What other pitfalls to stop you from making a sound judgment and making effective decisions? Wisdom is to be understood within this context, we all have bias and limitation in our thought processes. Understanding the filters that influence one’s unconscious biases is critical to the choice you make or the life you live. Once you express the opinion and make choices, you make your biases known. In life, you reach a point when you have your own mind and from there choose what and who shapes you. Being objective not only takes intelligence but need more wisdom. Sometimes, the challenge is objectivity doesn't just spawn from the "in one’s mind" place. It is actually a power greater than the mind and something impossible to accomplish in one’s thought only, it is embedded in the collective mindset which is culture or the whole ecosystem of the things. Often, when the decisions are made only by easy logical choices but would have significantly negative effect if made without regard to emotional, social, or situational variables that pure objectivity would ignore. The other self-check question could be: Are you a binary thinker ( polar thinking or extreme thinking) or a multidimensional thinker? More often, the binary thinkers only consider two opposite options - right or wrong, lack of many shades in between, such thinking just focuses on the symptoms, and lack of systems thinking and independent thinking capability, only catches the conventional understanding of content, not the contextual insight beneath the surface; the quantity over quality; the close-mindedness, the stereotypical thinking or pre-conceived ideas about how things should happen. The leaders or business professionals with binary thinking are resistant to listen to the diverse viewpoint; have no intention to understand the other side of the coin; push the people to take the side, many times, they become the part of problems which they try to solve. These are all pitfalls in making sound judgment and right decisions.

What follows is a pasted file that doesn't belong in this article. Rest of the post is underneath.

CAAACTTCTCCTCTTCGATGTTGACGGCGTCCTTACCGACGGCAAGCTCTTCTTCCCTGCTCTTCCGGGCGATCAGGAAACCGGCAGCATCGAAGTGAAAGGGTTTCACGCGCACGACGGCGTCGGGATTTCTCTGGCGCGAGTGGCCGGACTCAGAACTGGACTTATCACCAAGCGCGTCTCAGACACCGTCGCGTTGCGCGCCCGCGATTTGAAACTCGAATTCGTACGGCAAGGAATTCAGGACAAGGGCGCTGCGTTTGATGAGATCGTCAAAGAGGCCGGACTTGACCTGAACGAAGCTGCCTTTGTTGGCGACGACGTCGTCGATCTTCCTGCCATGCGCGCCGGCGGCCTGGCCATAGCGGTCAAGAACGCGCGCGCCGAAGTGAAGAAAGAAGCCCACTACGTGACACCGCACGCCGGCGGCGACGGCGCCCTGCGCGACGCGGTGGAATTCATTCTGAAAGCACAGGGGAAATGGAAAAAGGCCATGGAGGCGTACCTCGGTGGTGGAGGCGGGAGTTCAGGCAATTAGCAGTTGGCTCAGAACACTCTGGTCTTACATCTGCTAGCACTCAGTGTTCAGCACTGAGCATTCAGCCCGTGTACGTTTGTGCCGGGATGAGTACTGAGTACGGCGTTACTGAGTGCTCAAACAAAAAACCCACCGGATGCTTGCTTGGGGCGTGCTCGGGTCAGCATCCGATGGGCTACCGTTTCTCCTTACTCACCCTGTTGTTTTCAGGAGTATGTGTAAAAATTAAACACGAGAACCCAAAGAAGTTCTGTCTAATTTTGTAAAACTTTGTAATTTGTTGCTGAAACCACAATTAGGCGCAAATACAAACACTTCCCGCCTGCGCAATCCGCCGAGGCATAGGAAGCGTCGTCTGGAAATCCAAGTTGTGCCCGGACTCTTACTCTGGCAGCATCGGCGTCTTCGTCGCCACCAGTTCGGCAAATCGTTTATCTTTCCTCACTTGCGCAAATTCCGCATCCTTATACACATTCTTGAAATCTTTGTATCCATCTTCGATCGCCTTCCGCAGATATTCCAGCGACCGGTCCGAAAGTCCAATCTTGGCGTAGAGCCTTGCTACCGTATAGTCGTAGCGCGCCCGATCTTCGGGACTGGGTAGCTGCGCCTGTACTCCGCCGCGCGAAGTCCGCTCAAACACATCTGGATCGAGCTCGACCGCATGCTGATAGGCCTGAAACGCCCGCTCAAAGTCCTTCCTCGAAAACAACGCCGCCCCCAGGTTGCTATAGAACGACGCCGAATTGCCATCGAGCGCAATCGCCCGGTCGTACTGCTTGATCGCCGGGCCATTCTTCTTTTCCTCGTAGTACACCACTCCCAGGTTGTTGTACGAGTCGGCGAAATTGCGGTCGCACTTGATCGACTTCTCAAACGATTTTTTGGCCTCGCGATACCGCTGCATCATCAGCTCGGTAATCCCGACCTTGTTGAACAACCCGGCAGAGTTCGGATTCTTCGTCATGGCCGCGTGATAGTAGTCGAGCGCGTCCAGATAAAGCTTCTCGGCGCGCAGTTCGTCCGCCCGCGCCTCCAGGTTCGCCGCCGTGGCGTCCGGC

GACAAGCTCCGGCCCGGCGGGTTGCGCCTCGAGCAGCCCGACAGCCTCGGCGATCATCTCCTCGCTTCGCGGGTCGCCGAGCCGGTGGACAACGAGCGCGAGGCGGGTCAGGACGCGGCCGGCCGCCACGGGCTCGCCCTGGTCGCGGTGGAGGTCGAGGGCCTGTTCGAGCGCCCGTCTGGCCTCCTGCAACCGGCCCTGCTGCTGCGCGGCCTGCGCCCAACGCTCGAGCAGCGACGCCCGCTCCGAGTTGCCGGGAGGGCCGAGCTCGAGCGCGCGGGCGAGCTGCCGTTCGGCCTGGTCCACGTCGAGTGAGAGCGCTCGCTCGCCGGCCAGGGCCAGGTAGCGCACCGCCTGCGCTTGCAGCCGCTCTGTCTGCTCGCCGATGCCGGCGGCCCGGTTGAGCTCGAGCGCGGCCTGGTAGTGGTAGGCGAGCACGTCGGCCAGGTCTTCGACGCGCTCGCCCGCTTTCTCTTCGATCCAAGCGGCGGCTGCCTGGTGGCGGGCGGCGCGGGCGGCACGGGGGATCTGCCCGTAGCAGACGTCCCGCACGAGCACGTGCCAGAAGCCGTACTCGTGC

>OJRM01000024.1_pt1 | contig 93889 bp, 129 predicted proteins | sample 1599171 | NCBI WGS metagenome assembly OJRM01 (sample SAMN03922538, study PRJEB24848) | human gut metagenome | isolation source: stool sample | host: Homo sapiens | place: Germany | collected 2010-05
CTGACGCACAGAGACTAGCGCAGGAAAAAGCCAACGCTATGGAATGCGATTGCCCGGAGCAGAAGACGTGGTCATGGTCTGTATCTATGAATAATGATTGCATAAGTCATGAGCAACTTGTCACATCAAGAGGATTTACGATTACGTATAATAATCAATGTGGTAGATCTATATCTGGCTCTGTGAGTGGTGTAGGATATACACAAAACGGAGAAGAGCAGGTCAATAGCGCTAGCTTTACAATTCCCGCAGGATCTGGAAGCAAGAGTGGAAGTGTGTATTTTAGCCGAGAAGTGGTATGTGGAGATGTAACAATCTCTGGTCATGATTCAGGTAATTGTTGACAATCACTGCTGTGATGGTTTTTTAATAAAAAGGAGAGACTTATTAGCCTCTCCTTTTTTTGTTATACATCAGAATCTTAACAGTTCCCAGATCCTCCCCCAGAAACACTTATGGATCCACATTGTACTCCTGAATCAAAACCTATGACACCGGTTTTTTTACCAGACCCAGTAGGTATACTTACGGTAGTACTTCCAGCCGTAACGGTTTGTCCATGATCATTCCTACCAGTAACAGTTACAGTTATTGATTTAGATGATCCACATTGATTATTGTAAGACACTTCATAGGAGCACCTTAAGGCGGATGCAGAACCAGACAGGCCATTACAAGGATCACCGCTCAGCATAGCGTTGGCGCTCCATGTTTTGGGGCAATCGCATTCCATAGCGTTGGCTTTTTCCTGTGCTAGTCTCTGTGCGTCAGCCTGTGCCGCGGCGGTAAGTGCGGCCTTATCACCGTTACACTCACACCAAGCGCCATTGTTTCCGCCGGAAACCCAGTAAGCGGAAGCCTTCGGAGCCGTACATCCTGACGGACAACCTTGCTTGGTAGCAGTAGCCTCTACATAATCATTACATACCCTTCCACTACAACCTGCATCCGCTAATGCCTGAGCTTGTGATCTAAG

Wisdom has to do with the soundness of judgment. Judgmental Intelligence is the combination of multiple intelligence such as IQ, EQ, as well as learning ability, mental agility, and curiosity — thinkers of consequence, not thinkers of convenience. In order to adapt to the new digital way, today’s business leaders and professionals need to increase their cognitive agility, and cultivate empathy by exploring alternative viewpoints and cross-disciplinary interpretations, cultivating a discerning mind that allows you to choose your steps that are aligned with your inner, core self, and leverage data-based analytics in order to make sound judgments and decide intelligently.